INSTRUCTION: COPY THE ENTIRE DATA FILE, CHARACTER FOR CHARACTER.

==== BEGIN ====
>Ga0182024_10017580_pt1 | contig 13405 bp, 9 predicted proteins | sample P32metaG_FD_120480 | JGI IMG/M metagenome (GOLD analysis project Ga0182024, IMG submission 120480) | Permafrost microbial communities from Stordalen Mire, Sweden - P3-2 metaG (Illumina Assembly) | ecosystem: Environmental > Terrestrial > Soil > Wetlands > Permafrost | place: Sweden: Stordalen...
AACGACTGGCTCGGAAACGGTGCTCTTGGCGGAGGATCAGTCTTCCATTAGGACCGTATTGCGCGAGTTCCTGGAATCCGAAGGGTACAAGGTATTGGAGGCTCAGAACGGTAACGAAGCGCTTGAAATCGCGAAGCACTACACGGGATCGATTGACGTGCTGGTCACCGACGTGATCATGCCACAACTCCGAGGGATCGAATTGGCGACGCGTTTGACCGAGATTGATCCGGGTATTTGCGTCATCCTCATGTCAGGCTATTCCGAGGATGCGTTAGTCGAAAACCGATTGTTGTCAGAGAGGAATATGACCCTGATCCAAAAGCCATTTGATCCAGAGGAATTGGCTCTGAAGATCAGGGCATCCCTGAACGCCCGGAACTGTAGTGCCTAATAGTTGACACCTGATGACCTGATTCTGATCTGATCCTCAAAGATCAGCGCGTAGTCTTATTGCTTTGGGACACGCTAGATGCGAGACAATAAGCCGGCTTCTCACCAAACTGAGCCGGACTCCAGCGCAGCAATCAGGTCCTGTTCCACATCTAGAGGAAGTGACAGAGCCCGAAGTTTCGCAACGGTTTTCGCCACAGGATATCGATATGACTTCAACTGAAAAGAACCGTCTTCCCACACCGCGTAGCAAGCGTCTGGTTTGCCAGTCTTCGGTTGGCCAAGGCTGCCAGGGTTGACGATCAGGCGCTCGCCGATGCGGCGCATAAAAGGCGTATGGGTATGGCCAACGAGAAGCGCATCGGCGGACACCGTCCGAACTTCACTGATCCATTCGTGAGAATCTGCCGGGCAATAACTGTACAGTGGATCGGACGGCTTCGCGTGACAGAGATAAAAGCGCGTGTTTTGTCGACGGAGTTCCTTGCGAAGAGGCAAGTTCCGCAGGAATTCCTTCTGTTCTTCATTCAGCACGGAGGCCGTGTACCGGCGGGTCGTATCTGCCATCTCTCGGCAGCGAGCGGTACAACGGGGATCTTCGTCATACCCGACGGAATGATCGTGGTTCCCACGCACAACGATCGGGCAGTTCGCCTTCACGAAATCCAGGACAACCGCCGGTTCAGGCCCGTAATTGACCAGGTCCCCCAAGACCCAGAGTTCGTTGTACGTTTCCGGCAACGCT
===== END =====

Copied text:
>Ga0182024_10017580_pt1 | contig 13405 bp, 9 predicted proteins | sample P32metaG_FD_120480 | JGI IMG/M metagenome (GOLD analysis project Ga0182024, IMG submission 120480) | Permafrost microbial communities from Stordalen Mire, Sweden - P3-2 metaG (Illumina Assembly) | ecosystem: Environmental > Terrestrial > Soil > Wetlands > Permafrost | place: Sweden: Stordalen...
AACGACTGGCTCGGAAACGGTGCTCTTGGCGGAGGATCAGTCTTCCATTAGGACCGTATTGCGCGAGTTCCTGGAATCCGAAGGGTACAAGGTATTGGAGGCTCAGAACGGTAACGAAGCGCTTGAAATCGCGAAGCACTACACGGGATCGATTGACGTGCTGGTCACCGACGTGATCATGCCACAACTCCGAGGGATCGAATTGGCGACGCGTTTGACCGAGATTGATCCGGGTATTTGCGTCATCCTCATGTCAGGCTATTCCGAGGATGCGTTAGTCGAAAACCGATTGTTGTCAGAGAGGAATATGACCCTGATCCAAAAGCCATTTGATCCAGAGGAATTGGCTCTGAAGATCAGGGCATCCCTGAACGCCCGGAACTGTAGTGCCTAATAGTTGACACCTGATGACCTGATTCTGATCTGATCCTCAAAGATCAGCGCGTAGTCTTATTGCTTTGGGACACGCTAGATGCGAGACAATAAGCCGGCTTCTCACCAAACTGAGCCGGACTCCAGCGCAGCAATCAGGTCCTGTTCCACATCTAGAGGAAGTGACAGAGCCCGAAGTTTCGCAACGGTTTTCGCCACAGGATATCGATATGACTTCAACTGAAAAGAACCGTCTTCCCACACCGCGTAGCAAGCGTCTGGTTTGCCAGTCTTCGGTTGGCCAAGGCTGCCAGGGTTGACGATCAGGCGCTCGCCGATGCGGCGCATAAAAGGCGTATGGGTATGGCCAACGAGAAGCGCATCGGCGGACACCGTCCGAACTTCACTGATCCATTCGTGAGAATCTGCCGGGCAATAACTGTACAGTGGATCGGACGGCTTCGCGTGACAGAGATAAAAGCGCGTGTTTTGTCGACGGAGTTCCTTGCGAAGAGGCAAGTTCCGCAGGAATTCCTTCTGTTCTTCATTCAGCACGGAGGCCGTGTACCGGCGGGTCGTATCTGCCATCTCTCGGCAGCGAGCGGTACAACGGGGATCTTCGTCATACCCGACGGAATGATCGTGGTTCCCACGCACAACGATCGGGCAGTTCGCCTTCACGAAATCCAGGACAACCGCCGGTTCAGGCCCGTAATTGACCAGGTCCCCCAAGACCCAGAGTTCGTTGTACGTTTCCGGCAACGCT